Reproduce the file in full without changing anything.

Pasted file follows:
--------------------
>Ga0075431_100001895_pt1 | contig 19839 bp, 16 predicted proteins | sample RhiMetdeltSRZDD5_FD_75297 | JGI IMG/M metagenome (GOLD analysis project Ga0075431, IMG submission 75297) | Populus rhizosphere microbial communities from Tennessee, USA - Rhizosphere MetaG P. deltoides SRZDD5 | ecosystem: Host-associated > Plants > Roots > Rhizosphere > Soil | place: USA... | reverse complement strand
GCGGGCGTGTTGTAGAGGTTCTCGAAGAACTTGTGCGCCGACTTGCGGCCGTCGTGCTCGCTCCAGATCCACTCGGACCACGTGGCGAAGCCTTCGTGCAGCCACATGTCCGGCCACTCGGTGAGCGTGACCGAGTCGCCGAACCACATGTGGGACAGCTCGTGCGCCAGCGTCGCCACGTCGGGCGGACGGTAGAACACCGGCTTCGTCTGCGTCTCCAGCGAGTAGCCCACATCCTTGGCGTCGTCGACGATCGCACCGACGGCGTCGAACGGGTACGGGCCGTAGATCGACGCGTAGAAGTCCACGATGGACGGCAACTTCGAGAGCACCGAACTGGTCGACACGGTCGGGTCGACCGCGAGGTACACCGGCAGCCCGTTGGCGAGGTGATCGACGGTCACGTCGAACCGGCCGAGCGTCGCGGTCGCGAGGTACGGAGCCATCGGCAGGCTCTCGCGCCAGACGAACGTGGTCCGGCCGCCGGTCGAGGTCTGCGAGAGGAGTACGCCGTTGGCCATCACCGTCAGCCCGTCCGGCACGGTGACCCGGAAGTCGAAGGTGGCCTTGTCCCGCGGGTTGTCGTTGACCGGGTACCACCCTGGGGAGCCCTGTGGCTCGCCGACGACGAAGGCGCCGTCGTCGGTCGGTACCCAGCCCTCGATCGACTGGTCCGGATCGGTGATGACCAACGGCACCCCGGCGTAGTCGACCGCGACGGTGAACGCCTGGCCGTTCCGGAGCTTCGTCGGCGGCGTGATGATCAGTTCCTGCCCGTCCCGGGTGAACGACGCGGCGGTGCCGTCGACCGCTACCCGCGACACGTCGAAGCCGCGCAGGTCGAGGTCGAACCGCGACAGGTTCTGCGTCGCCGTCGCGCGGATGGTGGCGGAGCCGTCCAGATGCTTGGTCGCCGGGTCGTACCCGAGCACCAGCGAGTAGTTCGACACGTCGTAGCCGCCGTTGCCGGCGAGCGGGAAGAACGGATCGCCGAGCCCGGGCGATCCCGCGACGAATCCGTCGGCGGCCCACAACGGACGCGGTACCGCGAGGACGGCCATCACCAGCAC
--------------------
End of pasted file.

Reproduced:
>Ga0075431_100001895_pt1 | contig 19839 bp, 16 predicted proteins | sample RhiMetdeltSRZDD5_FD_75297 | JGI IMG/M metagenome (GOLD analysis project Ga0075431, IMG submission 75297) | Populus rhizosphere microbial communities from Tennessee, USA - Rhizosphere MetaG P. deltoides SRZDD5 | ecosystem: Host-associated > Plants > Roots > Rhizosphere > Soil | place: USA... | reverse complement strand
GCGGGCGTGTTGTAGAGGTTCTCGAAGAACTTGTGCGCCGACTTGCGGCCGTCGTGCTCGCTCCAGATCCACTCGGACCACGTGGCGAAGCCTTCGTGCAGCCACATGTCCGGCCACTCGGTGAGCGTGACCGAGTCGCCGAACCACATGTGGGACAGCTCGTGCGCCAGCGTCGCCACGTCGGGCGGACGGTAGAACACCGGCTTCGTCTGCGTCTCCAGCGAGTAGCCCACATCCTTGGCGTCGTCGACGATCGCACCGACGGCGTCGAACGGGTACGGGCCGTAGATCGACGCGTAGAAGTCCACGATGGACGGCAACTTCGAGAGCACCGAACTGGTCGACACGGTCGGGTCGACCGCGAGGTACACCGGCAGCCCGTTGGCGAGGTGATCGACGGTCACGTCGAACCGGCCGAGCGTCGCGGTCGCGAGGTACGGAGCCATCGGCAGGCTCTCGCGCCAGACGAACGTGGTCCGGCCGCCGGTCGAGGTCTGCGAGAGGAGTACGCCGTTGGCCATCACCGTCAGCCCGTCCGGCACGGTGACCCGGAAGTCGAAGGTGGCCTTGTCCCGCGGGTTGTCGTTGACCGGGTACCACCCTGGGGAGCCCTGTGGCTCGCCGACGACGAAGGCGCCGTCGTCGGTCGGTACCCAGCCCTCGATCGACTGGTCCGGATCGGTGATGACCAACGGCACCCCGGCGTAGTCGACCGCGACGGTGAACGCCTGGCCGTTCCGGAGCTTCGTCGGCGGCGTGATGATCAGTTCCTGCCCGTCCCGGGTGAACGACGCGGCGGTGCCGTCGACCGCTACCCGCGACACGTCGAAGCCGCGCAGGTCGAGGTCGAACCGCGACAGGTTCTGCGTCGCCGTCGCGCGGATGGTGGCGGAGCCGTCCAGATGCTTGGTCGCCGGGTCGTACCCGAGCACCAGCGAGTAGTTCGACACGTCGTAGCCGCCGTTGCCGGCGAGCGGGAAGAACGGATCGCCGAGCCCGGGCGATCCCGCGACGAATCCGTCGGCGGCCCACAACGGACGCGGTACCGCGAGGACGGCCATCACCAGCAC